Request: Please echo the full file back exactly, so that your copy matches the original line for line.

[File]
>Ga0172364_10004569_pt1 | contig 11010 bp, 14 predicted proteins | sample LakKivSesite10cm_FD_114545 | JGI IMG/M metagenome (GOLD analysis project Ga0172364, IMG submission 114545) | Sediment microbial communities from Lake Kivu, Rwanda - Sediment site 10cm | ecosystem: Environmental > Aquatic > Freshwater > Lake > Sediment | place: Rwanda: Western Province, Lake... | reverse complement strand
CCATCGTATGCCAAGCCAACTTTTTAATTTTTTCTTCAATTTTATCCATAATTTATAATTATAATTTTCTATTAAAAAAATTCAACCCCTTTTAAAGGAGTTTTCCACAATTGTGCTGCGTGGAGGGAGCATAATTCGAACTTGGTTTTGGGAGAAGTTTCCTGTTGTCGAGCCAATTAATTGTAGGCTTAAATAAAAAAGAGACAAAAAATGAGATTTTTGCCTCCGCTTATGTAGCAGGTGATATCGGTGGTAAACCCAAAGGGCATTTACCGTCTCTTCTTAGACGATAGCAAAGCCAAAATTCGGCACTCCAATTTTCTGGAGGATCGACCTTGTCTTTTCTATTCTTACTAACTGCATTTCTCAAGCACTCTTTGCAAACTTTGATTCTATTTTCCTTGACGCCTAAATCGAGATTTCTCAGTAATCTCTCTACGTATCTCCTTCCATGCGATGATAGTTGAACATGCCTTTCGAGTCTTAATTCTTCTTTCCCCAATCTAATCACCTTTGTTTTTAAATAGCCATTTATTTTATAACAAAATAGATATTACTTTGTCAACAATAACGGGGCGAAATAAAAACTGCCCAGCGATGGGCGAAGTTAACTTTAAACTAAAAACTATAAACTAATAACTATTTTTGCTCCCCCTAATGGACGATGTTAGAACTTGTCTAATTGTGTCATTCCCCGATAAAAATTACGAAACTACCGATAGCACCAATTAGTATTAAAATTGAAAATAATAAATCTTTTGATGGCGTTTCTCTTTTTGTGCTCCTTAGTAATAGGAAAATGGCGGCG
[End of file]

>Ga0172364_10004569_pt1 | contig 11010 bp, 14 predicted proteins | sample LakKivSesite10cm_FD_114545 | JGI IMG/M metagenome (GOLD analysis project Ga0172364, IMG submission 114545) | Sediment microbial communities from Lake Kivu, Rwanda - Sediment site 10cm | ecosystem: Environmental > Aquatic > Freshwater > Lake > Sediment | place: Rwanda: Western Province, Lake... | reverse complement strand
CCATCGTATGCCAAGCCAACTTTTTAATTTTTTCTTCAATTTTATCCATAATTTATAATTATAATTTTCTATTAAAAAAATTCAACCCCTTTTAAAGGAGTTTTCCACAATTGTGCTGCGTGGAGGGAGCATAATTCGAACTTGGTTTTGGGAGAAGTTTCCTGTTGTCGAGCCAATTAATTGTAGGCTTAAATAAAAAAGAGACAAAAAATGAGATTTTTGCCTCCGCTTATGTAGCAGGTGATATCGGTGGTAAACCCAAAGGGCATTTACCGTCTCTTCTTAGACGATAGCAAAGCCAAAATTCGGCACTCCAATTTTCTGGAGGATCGACCTTGTCTTTTCTATTCTTACTAACTGCATTTCTCAAGCACTCTTTGCAAACTTTGATTCTATTTTCCTTGACGCCTAAATCGAGATTTCTCAGTAATCTCTCTACGTATCTCCTTCCATGCGATGATAGTTGAACATGCCTTTCGAGTCTTAATTCTTCTTTCCCCAATCTAATCACCTTTGTTTTTAAATAGCCATTTATTTTATAACAAAATAGATATTACTTTGTCAACAATAACGGGGCGAAATAAAAACTGCCCAGCGATGGGCGAAGTTAACTTTAAACTAAAAACTATAAACTAATAACTATTTTTGCTCCCCCTAATGGACGATGTTAGAACTTGTCTAATTGTGTCATTCCCCGATAAAAATTACGAAACTACCGATAGCACCAATTAGTATTAAAATTGAAAATAATAAATCTTTTGATGGCGTTTCTCTTTTTGTGCTCCTTAGTAATAGGAAAATGGCGGCG